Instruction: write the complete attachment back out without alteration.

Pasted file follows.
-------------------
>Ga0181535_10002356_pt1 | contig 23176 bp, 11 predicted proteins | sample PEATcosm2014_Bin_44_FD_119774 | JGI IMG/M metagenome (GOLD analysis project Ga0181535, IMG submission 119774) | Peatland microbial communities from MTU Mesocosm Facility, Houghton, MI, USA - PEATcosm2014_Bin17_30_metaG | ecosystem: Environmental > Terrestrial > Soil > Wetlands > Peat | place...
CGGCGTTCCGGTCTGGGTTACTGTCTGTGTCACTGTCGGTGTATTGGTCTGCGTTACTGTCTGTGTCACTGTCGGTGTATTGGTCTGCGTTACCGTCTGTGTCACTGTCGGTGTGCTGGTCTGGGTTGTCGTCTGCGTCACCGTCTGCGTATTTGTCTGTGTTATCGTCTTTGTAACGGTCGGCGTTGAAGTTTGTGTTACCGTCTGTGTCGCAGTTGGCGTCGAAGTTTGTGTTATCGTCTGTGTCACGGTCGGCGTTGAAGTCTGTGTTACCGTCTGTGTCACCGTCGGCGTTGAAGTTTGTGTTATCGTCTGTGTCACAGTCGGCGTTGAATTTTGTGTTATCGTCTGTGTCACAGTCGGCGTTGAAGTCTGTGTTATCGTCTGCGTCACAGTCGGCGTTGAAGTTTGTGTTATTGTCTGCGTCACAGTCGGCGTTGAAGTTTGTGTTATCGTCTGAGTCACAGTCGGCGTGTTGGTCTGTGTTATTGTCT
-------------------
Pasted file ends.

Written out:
>Ga0181535_10002356_pt1 | contig 23176 bp, 11 predicted proteins | sample PEATcosm2014_Bin_44_FD_119774 | JGI IMG/M metagenome (GOLD analysis project Ga0181535, IMG submission 119774) | Peatland microbial communities from MTU Mesocosm Facility, Houghton, MI, USA - PEATcosm2014_Bin17_30_metaG | ecosystem: Environmental > Terrestrial > Soil > Wetlands > Peat | place...
CGGCGTTCCGGTCTGGGTTACTGTCTGTGTCACTGTCGGTGTATTGGTCTGCGTTACTGTCTGTGTCACTGTCGGTGTATTGGTCTGCGTTACCGTCTGTGTCACTGTCGGTGTGCTGGTCTGGGTTGTCGTCTGCGTCACCGTCTGCGTATTTGTCTGTGTTATCGTCTTTGTAACGGTCGGCGTTGAAGTTTGTGTTACCGTCTGTGTCGCAGTTGGCGTCGAAGTTTGTGTTATCGTCTGTGTCACGGTCGGCGTTGAAGTCTGTGTTACCGTCTGTGTCACCGTCGGCGTTGAAGTTTGTGTTATCGTCTGTGTCACAGTCGGCGTTGAATTTTGTGTTATCGTCTGTGTCACAGTCGGCGTTGAAGTCTGTGTTATCGTCTGCGTCACAGTCGGCGTTGAAGTTTGTGTTATTGTCTGCGTCACAGTCGGCGTTGAAGTTTGTGTTATCGTCTGAGTCACAGTCGGCGTGTTGGTCTGTGTTATTGTCT